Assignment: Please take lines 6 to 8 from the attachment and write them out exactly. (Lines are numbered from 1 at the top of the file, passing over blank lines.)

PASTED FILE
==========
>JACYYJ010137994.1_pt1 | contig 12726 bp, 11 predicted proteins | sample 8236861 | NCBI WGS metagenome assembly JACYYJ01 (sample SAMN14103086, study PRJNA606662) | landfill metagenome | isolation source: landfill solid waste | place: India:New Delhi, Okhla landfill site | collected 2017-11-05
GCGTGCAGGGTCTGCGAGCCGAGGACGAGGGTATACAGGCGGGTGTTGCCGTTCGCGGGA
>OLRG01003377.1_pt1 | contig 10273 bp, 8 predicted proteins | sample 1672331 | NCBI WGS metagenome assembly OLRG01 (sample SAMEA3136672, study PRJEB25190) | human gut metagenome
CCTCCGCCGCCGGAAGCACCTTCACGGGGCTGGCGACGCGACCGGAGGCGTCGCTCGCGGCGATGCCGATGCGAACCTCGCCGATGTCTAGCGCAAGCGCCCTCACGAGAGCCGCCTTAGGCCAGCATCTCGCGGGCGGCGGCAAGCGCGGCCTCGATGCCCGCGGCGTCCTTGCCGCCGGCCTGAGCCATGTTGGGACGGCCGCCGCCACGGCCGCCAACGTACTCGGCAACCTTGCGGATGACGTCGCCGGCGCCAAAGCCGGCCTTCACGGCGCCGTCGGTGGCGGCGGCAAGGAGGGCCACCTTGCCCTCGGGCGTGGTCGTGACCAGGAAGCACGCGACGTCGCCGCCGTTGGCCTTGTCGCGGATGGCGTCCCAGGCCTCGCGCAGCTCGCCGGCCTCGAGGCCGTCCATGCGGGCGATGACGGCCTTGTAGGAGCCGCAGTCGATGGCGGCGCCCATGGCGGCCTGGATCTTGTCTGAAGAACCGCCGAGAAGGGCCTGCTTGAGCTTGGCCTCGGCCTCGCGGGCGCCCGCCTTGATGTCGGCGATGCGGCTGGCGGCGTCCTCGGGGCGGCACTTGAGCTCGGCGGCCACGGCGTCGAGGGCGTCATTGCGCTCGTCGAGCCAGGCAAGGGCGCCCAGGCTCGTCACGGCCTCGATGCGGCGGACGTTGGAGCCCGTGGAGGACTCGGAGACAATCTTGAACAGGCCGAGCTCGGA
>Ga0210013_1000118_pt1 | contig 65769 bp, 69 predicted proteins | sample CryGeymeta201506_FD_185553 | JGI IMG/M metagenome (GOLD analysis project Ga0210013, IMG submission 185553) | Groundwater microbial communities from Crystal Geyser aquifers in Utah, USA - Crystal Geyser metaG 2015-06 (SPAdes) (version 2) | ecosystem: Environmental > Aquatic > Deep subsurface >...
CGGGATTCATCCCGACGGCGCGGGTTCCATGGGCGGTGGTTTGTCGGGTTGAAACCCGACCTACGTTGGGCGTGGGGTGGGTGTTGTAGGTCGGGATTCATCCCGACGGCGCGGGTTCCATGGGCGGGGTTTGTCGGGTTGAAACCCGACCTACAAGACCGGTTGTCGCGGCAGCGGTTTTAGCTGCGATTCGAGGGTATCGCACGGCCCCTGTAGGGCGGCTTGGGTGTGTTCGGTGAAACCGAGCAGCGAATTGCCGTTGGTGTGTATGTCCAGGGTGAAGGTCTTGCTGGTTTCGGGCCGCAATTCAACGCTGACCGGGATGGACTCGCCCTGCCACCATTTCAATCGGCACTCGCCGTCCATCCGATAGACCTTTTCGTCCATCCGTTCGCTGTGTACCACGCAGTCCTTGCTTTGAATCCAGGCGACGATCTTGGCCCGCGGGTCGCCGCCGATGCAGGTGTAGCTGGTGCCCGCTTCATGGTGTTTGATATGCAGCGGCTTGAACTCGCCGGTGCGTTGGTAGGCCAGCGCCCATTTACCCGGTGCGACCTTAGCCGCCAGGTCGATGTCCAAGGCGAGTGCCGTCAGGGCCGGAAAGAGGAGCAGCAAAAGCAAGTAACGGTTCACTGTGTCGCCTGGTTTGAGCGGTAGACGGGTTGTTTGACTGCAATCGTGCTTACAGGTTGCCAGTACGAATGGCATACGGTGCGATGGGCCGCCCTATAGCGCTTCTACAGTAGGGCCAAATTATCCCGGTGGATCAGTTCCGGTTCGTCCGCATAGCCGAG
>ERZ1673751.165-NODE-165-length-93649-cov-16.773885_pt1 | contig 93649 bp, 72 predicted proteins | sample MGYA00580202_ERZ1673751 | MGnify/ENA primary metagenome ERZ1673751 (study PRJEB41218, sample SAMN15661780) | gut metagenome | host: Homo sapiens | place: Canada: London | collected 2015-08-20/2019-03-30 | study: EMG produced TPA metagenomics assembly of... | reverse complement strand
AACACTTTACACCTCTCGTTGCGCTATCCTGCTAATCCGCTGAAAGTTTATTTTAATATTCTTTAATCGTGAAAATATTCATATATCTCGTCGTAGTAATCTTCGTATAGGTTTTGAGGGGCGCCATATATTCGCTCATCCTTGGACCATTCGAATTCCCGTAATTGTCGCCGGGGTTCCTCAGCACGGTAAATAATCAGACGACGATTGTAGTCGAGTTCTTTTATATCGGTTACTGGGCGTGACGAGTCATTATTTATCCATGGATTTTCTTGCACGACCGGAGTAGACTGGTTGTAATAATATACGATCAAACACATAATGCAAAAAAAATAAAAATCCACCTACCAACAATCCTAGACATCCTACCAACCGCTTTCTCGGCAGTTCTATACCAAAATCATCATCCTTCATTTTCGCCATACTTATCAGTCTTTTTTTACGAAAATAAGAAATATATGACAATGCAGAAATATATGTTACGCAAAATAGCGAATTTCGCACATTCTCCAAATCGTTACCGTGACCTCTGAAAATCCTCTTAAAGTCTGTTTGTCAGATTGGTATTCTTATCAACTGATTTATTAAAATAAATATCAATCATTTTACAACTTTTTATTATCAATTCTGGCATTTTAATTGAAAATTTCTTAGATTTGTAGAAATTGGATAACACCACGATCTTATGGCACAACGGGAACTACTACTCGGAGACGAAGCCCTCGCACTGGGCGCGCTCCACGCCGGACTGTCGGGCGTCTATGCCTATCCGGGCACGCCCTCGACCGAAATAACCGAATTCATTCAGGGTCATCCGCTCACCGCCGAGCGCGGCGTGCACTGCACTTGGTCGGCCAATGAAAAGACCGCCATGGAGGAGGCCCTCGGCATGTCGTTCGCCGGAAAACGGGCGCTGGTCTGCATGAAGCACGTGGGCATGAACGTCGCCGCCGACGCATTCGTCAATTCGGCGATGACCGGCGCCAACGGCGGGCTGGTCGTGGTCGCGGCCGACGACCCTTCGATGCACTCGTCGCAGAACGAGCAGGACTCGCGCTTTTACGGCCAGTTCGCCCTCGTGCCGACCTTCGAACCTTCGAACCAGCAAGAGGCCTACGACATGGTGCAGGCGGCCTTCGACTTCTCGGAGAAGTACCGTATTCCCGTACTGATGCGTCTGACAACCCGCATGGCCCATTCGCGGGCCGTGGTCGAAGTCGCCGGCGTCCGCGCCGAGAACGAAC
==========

CGGGATTCATCCCGACGGCGCGGGTTCCATGGGCGGTGGTTTGTCGGGTTGAAACCCGACCTACGTTGGGCGTGGGGTGGGTGTTGTAGGTCGGGATTCATCCCGACGGCGCGGGTTCCATGGGCGGGGTTTGTCGGGTTGAAACCCGACCTACAAGACCGGTTGTCGCGGCAGCGGTTTTAGCTGCGATTCGAGGGTATCGCACGGCCCCTGTAGGGCGGCTTGGGTGTGTTCGGTGAAACCGAGCAGCGAATTGCCGTTGGTGTGTATGTCCAGGGTGAAGGTCTTGCTGGTTTCGGGCCGCAATTCAACGCTGACCGGGATGGACTCGCCCTGCCACCATTTCAATCGGCACTCGCCGTCCATCCGATAGACCTTTTCGTCCATCCGTTCGCTGTGTACCACGCAGTCCTTGCTTTGAATCCAGGCGACGATCTTGGCCCGCGGGTCGCCGCCGATGCAGGTGTAGCTGGTGCCCGCTTCATGGTGTTTGATATGCAGCGGCTTGAACTCGCCGGTGCGTTGGTAGGCCAGCGCCCATTTACCCGGTGCGACCTTAGCCGCCAGGTCGATGTCCAAGGCGAGTGCCGTCAGGGCCGGAAAGAGGAGCAGCAAAAGCAAGTAACGGTTCACTGTGTCGCCTGGTTTGAGCGGTAGACGGGTTGTTTGACTGCAATCGTGCTTACAGGTTGCCAGTACGAATGGCATACGGTGCGATGGGCCGCCCTATAGCGCTTCTACAGTAGGGCCAAATTATCCCGGTGGATCAGTTCCGGTTCGTCCGCATAGCCGAG
>ERZ1673751.165-NODE-165-length-93649-cov-16.773885_pt1 | contig 93649 bp, 72 predicted proteins | sample MGYA00580202_ERZ1673751 | MGnify/ENA primary metagenome ERZ1673751 (study PRJEB41218, sample SAMN15661780) | gut metagenome | host: Homo sapiens | place: Canada: London | collected 2015-08-20/2019-03-30 | study: EMG produced TPA metagenomics assembly of... | reverse complement strand
AACACTTTACACCTCTCGTTGCGCTATCCTGCTAATCCGCTGAAAGTTTATTTTAATATTCTTTAATCGTGAAAATATTCATATATCTCGTCGTAGTAATCTTCGTATAGGTTTTGAGGGGCGCCATATATTCGCTCATCCTTGGACCATTCGAATTCCCGTAATTGTCGCCGGGGTTCCTCAGCACGGTAAATAATCAGACGACGATTGTAGTCGAGTTCTTTTATATCGGTTACTGGGCGTGACGAGTCATTATTTATCCATGGATTTTCTTGCACGACCGGAGTAGACTGGTTGTAATAATATACGATCAAACACATAATGCAAAAAAAATAAAAATCCACCTACCAACAATCCTAGACATCCTACCAACCGCTTTCTCGGCAGTTCTATACCAAAATCATCATCCTTCATTTTCGCCATACTTATCAGTCTTTTTTTACGAAAATAAGAAATATATGACAATGCAGAAATATATGTTACGCAAAATAGCGAATTTCGCACATTCTCCAAATCGTTACCGTGACCTCTGAAAATCCTCTTAAAGTCTGTTTGTCAGATTGGTATTCTTATCAACTGATTTATTAAAATAAATATCAATCATTTTACAACTTTTTATTATCAATTCTGGCATTTTAATTGAAAATTTCTTAGATTTGTAGAAATTGGATAACACCACGATCTTATGGCACAACGGGAACTACTACTCGGAGACGAAGCCCTCGCACTGGGCGCGCTCCACGCCGGACTGTCGGGCGTCTATGCCTATCCGGGCACGCCCTCGACCGAAATAACCGAATTCATTCAGGGTCATCCGCTCACCGCCGAGCGCGGCGTGCACTGCACTTGGTCGGCCAATGAAAAGACCGCCATGGAGGAGGCCCTCGGCATGTCGTTCGCCGGAAAACGGGCGCTGGTCTGCATGAAGCACGTGGGCATGAACGTCGCCGCCGACGCATTCGTCAATTCGGCGATGACCGGCGCCAACGGCGGGCTGGTCGTGGTCGCGGCCGACGACCCTTCGATGCACTCGTCGCAGAACGAGCAGGACTCGCGCTTTTACGGCCAGTTCGCCCTCGTGCCGACCTTCGAACCTTCGAACCAGCAAGAGGCCTACGACATGGTGCAGGCGGCCTTCGACTTCTCGGAGAAGTACCGTATTCCCGTACTGATGCGTCTGACAACCCGCATGGCCCATTCGCGGGCCGTGGTCGAAGTCGCCGGCGTCCGCGCCGAGAACGAAC